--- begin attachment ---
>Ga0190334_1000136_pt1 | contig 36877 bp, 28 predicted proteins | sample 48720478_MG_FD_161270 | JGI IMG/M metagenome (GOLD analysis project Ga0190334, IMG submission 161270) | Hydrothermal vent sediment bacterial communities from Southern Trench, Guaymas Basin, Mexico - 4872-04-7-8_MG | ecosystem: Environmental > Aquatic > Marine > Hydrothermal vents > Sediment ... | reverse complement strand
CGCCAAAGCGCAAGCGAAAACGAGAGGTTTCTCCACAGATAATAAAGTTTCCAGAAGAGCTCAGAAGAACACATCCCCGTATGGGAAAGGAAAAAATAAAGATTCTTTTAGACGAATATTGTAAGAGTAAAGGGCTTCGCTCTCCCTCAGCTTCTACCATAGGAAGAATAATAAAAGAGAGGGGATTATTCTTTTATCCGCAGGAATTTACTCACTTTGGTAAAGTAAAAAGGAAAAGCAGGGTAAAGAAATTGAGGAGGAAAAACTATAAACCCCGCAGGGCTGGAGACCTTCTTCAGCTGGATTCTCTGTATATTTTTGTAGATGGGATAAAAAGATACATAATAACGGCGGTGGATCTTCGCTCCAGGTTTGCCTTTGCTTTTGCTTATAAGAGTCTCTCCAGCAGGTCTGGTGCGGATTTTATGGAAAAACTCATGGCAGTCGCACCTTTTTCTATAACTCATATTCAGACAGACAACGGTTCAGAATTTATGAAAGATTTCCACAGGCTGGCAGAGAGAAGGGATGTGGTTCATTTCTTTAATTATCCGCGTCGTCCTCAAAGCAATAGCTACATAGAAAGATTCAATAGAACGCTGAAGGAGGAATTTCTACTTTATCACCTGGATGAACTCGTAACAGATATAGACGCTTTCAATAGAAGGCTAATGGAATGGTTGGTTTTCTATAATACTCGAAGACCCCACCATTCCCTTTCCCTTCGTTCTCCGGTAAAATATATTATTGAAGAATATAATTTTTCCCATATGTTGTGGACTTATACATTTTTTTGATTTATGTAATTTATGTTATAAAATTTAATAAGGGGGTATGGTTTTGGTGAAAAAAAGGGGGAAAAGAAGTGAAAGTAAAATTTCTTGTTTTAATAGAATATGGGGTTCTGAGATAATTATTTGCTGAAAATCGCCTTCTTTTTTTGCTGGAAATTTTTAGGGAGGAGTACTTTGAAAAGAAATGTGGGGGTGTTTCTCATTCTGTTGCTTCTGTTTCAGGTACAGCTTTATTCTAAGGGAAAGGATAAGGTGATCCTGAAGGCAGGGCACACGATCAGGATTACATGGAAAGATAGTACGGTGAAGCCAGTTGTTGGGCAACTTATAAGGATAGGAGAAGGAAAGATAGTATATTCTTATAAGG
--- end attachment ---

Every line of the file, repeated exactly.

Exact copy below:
>Ga0190334_1000136_pt1 | contig 36877 bp, 28 predicted proteins | sample 48720478_MG_FD_161270 | JGI IMG/M metagenome (GOLD analysis project Ga0190334, IMG submission 161270) | Hydrothermal vent sediment bacterial communities from Southern Trench, Guaymas Basin, Mexico - 4872-04-7-8_MG | ecosystem: Environmental > Aquatic > Marine > Hydrothermal vents > Sediment ... | reverse complement strand
CGCCAAAGCGCAAGCGAAAACGAGAGGTTTCTCCACAGATAATAAAGTTTCCAGAAGAGCTCAGAAGAACACATCCCCGTATGGGAAAGGAAAAAATAAAGATTCTTTTAGACGAATATTGTAAGAGTAAAGGGCTTCGCTCTCCCTCAGCTTCTACCATAGGAAGAATAATAAAAGAGAGGGGATTATTCTTTTATCCGCAGGAATTTACTCACTTTGGTAAAGTAAAAAGGAAAAGCAGGGTAAAGAAATTGAGGAGGAAAAACTATAAACCCCGCAGGGCTGGAGACCTTCTTCAGCTGGATTCTCTGTATATTTTTGTAGATGGGATAAAAAGATACATAATAACGGCGGTGGATCTTCGCTCCAGGTTTGCCTTTGCTTTTGCTTATAAGAGTCTCTCCAGCAGGTCTGGTGCGGATTTTATGGAAAAACTCATGGCAGTCGCACCTTTTTCTATAACTCATATTCAGACAGACAACGGTTCAGAATTTATGAAAGATTTCCACAGGCTGGCAGAGAGAAGGGATGTGGTTCATTTCTTTAATTATCCGCGTCGTCCTCAAAGCAATAGCTACATAGAAAGATTCAATAGAACGCTGAAGGAGGAATTTCTACTTTATCACCTGGATGAACTCGTAACAGATATAGACGCTTTCAATAGAAGGCTAATGGAATGGTTGGTTTTCTATAATACTCGAAGACCCCACCATTCCCTTTCCCTTCGTTCTCCGGTAAAATATATTATTGAAGAATATAATTTTTCCCATATGTTGTGGACTTATACATTTTTTTGATTTATGTAATTTATGTTATAAAATTTAATAAGGGGGTATGGTTTTGGTGAAAAAAAGGGGGAAAAGAAGTGAAAGTAAAATTTCTTGTTTTAATAGAATATGGGGTTCTGAGATAATTATTTGCTGAAAATCGCCTTCTTTTTTTGCTGGAAATTTTTAGGGAGGAGTACTTTGAAAAGAAATGTGGGGGTGTTTCTCATTCTGTTGCTTCTGTTTCAGGTACAGCTTTATTCTAAGGGAAAGGATAAGGTGATCCTGAAGGCAGGGCACACGATCAGGATTACATGGAAAGATAGTACGGTGAAGCCAGTTGTTGGGCAACTTATAAGGATAGGAGAAGGAAAGATAGTATATTCTTATAAGG